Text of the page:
The Android Developers web page on Android Application Boot explains this in three terms: “cold boot”, “warm boot”, and “warm boot”. A cold start is a state when an application that was closed previously is launched from scratch. As Google notes, a cold boot requires more time and resources than in other states because it has to handle more processes when starting an app. A warm start, on the other hand, means that the app is already in the phone’s memory – i.e. you can access it from the multitasking menu – and the Android device should only undergo a “subset of processes” vs. cold start. Finally, a warm start means that a user simply brings a recently used application to the foreground. During a warm boot, Android needs to perform minimal activity to keep used apps alive.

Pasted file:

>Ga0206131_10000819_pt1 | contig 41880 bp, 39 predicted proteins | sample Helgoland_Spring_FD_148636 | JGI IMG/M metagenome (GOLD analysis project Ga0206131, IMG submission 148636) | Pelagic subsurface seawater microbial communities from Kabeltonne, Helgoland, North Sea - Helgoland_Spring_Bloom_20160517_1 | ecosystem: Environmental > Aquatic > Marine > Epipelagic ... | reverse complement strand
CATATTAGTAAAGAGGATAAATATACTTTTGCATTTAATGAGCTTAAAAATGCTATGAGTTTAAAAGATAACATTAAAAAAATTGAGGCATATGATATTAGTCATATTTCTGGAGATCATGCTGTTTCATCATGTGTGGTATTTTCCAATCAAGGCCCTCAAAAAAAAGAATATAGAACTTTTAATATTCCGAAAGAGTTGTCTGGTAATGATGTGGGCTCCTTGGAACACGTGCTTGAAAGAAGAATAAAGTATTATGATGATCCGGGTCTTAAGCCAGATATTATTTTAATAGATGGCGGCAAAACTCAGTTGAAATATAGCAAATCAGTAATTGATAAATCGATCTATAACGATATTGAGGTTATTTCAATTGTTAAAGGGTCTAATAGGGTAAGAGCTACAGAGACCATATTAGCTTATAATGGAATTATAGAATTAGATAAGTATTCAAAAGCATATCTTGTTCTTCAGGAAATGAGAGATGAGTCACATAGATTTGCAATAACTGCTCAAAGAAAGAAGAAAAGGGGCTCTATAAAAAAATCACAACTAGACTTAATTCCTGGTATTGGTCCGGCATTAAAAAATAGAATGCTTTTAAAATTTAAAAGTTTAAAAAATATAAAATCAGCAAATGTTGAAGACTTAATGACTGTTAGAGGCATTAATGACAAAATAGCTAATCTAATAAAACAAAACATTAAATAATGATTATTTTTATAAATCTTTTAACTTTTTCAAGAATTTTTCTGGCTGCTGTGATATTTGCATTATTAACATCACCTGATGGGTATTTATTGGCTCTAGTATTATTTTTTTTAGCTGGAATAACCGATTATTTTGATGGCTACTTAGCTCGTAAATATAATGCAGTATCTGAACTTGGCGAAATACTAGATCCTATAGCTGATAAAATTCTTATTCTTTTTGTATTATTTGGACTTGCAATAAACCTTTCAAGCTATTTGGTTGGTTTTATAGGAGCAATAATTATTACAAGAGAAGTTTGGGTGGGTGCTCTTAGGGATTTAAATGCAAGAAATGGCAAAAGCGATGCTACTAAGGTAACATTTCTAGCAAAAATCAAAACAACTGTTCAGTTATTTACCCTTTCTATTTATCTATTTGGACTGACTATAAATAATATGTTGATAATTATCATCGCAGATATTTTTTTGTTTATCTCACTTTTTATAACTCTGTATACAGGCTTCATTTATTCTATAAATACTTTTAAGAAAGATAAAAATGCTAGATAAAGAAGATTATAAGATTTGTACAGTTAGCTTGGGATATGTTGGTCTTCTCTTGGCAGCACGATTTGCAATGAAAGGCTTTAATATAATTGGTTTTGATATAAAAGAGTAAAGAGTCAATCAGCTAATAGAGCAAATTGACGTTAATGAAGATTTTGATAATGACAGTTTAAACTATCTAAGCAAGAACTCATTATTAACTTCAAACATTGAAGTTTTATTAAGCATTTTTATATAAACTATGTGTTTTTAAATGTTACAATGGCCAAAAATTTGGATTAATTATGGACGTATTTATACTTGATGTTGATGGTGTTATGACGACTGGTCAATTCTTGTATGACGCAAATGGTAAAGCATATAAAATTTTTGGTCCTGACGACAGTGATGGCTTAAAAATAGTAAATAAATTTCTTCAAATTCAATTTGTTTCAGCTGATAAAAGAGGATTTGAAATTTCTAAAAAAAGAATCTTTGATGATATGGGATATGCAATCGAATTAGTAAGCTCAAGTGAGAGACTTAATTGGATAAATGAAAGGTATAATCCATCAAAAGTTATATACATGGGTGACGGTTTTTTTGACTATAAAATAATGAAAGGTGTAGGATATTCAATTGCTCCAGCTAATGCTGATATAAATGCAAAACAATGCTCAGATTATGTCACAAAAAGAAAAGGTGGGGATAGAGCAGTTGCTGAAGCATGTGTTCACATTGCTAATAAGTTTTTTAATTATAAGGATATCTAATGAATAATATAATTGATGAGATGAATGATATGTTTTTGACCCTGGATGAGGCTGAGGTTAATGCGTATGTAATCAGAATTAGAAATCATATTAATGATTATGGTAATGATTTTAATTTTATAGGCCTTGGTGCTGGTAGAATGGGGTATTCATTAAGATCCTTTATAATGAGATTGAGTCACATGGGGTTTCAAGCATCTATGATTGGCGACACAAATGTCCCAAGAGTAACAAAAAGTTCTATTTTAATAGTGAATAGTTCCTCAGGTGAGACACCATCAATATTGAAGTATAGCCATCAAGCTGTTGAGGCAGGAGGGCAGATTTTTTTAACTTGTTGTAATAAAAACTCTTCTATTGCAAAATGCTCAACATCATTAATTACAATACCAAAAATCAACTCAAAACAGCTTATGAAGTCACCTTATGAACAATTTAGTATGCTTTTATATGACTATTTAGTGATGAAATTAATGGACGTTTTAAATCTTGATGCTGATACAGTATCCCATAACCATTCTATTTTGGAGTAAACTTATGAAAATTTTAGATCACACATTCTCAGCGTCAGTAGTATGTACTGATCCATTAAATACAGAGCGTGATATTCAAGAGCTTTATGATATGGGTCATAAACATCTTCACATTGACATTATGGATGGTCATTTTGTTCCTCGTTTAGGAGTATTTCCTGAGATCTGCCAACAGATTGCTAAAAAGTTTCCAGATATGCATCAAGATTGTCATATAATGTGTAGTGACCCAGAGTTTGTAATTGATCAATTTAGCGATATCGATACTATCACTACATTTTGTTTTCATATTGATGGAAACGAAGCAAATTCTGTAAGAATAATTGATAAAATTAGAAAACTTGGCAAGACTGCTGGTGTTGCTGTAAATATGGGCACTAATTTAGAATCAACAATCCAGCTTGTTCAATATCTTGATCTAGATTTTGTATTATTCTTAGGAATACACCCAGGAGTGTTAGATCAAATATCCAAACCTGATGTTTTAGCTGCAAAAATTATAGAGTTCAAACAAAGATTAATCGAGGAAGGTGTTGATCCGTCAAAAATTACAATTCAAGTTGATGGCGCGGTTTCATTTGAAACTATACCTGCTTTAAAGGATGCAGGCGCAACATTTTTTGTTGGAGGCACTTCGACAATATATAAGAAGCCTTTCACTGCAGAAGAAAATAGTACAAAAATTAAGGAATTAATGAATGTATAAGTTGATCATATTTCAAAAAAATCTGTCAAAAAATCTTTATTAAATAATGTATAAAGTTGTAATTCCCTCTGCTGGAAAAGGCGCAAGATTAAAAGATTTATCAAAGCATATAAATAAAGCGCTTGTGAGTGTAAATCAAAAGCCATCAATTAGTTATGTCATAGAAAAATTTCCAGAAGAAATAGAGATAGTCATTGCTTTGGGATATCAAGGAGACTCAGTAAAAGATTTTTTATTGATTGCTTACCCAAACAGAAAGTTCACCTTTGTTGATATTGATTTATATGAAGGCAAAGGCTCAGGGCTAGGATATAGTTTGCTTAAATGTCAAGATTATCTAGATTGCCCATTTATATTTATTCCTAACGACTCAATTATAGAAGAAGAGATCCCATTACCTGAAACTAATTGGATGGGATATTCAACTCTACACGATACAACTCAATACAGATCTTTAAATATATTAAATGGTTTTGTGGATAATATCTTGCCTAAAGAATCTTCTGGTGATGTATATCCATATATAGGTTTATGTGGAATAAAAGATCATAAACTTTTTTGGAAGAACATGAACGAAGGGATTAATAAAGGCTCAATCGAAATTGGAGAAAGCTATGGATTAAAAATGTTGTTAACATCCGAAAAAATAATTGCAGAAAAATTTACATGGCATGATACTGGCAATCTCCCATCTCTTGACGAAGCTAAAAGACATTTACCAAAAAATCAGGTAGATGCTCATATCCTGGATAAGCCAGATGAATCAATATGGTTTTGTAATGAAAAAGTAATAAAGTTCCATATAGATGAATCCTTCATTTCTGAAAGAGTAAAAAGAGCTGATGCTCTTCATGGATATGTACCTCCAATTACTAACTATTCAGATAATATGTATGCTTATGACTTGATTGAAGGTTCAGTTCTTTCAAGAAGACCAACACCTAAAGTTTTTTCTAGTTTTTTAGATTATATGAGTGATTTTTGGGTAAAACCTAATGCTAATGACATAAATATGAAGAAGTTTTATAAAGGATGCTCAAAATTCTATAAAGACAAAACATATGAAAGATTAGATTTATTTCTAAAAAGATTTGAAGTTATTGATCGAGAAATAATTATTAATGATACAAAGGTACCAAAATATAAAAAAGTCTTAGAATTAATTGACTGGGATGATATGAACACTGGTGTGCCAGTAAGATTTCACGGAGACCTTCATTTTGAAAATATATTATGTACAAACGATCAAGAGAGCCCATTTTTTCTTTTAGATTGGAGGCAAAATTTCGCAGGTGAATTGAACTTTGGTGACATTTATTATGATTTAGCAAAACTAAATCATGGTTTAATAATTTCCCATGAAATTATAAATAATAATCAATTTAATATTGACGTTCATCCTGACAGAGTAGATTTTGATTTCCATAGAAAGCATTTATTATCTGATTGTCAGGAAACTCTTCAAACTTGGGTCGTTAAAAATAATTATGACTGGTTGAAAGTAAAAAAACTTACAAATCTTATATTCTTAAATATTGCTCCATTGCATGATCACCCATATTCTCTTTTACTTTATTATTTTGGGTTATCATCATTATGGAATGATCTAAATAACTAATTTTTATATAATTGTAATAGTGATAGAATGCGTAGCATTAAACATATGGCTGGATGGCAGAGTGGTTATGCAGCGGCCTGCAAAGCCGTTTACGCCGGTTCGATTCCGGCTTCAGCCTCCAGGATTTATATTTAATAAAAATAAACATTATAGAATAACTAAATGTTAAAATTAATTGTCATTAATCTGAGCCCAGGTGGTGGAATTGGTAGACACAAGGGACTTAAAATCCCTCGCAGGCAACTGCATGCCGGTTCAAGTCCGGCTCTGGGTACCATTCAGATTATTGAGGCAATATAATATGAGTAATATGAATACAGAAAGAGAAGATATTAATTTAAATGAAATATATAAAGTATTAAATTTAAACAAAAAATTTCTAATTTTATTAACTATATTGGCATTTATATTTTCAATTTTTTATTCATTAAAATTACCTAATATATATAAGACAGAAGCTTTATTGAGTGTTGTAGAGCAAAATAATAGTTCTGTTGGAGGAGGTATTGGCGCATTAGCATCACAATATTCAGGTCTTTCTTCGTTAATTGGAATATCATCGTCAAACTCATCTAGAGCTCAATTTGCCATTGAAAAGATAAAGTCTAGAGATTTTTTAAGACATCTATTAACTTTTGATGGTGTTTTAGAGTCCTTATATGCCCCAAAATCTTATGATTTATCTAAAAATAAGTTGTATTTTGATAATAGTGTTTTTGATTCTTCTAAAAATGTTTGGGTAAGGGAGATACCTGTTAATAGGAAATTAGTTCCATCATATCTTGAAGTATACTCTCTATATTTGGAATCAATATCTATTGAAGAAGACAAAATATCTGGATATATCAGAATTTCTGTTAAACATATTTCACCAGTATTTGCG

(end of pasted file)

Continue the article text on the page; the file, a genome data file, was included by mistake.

An easier way to understand this is to compare it to your car on a heavy snowfall day. Starting your vehicle in sub-zero temperatures can be a tall order. However, if you’ve been using the car for a while and only stopped for a quick coffee or at a traffic stop, you can start your vehicle fairly quickly. And finally, if your car is actively driving or you have a problem like releasing the clutch too abruptly, starting the car will be effortless.